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UN peacekeepers begin withdrawal from eastern DRC

Date: Feb 29, 2024

United Nations troops began their gradual withdrawal from restive eastern Democratic Republic of Congo (DRC) this Wednesday, handing over a base to Congolese authorities, the peacekeeping mission said in a statement.

The peacekeeping force, known as MONUSCO, has been deployed in Congo for more than 13 years after taking over from an earlier UN operation in 2010 to help quell insecurity in the east of the Central African country, where armed groups fight over territory and resources.

But in recent years, the presence of the 13 500-strong force has become increasingly unpopular for its perceived failure to protect civilians against rising militia violence, sparking deadly protests.

The UN Security Council approved the end of the mission in December after President Felix Tshisekedi in September requested the mission's withdrawal be fast-tracked.

At the Kamanyola base in South Kivu, a contingent of Pakistani peacekeepers lowered the UN flag as MONUSCO head Bintou Keita handed over the keys to provincial authorities.

The base, established in 2005, will be managed by national police, the UN said.

"We hope that the handover of Kamanyola, combined with MONUSCO's ongoing construction of the Congolese National Police sub-station, will serve as a model and inspiration for the rest of MONUSCO's disengagement process," Keita said in the statement.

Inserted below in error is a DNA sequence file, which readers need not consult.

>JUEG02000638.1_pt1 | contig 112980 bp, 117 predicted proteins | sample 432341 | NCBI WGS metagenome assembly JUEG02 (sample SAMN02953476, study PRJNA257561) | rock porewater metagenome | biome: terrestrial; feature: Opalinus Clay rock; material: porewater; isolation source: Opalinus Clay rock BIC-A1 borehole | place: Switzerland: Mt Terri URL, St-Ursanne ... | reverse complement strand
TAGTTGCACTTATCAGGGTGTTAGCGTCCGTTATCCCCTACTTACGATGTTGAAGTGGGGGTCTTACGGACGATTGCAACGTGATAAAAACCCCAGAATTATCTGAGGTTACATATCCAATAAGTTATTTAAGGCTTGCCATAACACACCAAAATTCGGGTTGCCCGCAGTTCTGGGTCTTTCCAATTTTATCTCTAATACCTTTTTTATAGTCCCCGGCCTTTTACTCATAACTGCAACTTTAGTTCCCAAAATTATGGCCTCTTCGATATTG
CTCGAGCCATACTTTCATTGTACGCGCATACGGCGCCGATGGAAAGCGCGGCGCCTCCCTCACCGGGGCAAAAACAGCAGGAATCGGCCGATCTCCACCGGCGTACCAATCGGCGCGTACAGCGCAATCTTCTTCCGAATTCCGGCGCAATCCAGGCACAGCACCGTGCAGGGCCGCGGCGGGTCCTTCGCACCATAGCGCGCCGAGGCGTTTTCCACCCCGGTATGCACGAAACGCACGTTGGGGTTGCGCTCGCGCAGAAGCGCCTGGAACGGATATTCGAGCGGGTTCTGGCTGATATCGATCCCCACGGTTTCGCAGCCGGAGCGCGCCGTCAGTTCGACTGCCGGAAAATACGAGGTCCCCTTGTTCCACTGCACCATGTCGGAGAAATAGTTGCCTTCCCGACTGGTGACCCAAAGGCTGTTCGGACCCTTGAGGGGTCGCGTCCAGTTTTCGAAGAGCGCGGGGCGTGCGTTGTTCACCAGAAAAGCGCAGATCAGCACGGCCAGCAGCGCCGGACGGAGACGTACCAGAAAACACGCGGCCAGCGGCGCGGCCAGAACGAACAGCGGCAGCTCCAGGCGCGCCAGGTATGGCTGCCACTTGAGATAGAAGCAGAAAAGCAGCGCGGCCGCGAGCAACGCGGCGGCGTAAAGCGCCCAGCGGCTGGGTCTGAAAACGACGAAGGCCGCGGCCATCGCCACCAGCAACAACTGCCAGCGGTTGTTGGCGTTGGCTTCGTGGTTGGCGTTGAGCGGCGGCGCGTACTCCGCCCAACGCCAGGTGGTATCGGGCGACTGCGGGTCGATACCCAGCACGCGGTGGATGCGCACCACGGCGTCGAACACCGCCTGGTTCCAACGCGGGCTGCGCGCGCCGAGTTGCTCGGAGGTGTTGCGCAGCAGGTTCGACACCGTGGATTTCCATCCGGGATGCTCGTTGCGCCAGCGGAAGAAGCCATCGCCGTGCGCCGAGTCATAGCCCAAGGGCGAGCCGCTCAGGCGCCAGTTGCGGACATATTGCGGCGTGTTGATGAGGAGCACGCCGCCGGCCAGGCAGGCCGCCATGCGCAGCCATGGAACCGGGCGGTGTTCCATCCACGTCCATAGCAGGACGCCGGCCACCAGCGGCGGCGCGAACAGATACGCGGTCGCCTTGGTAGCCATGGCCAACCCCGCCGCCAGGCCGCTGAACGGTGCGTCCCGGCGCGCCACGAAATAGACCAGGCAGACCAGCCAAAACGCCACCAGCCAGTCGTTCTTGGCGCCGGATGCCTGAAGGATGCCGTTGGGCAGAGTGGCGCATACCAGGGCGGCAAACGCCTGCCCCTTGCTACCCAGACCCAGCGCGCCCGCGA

This first of three withdrawal phases will see about 2 000 troops leave 14 bases in South Kivu province by the end of April. The mission will later withdraw from the North Kivu and Ituri provinces in the next phases.
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Civil society leader Asifiwe Balagizi Andre said the handover was an historic event.

"We now call on our government to play its full role in ensuring the safety of the population and their property," he said.

The security situation remains acute. Clashes have escalated between the Congolese army and Rwandan-backed M23 Tutsi-led rebels in eastern the DRC, pushing the number of internally displaced people in North Kivu alone to 1.6 million as of mid-February and exacerbating a decades-old humanitarian crisis.



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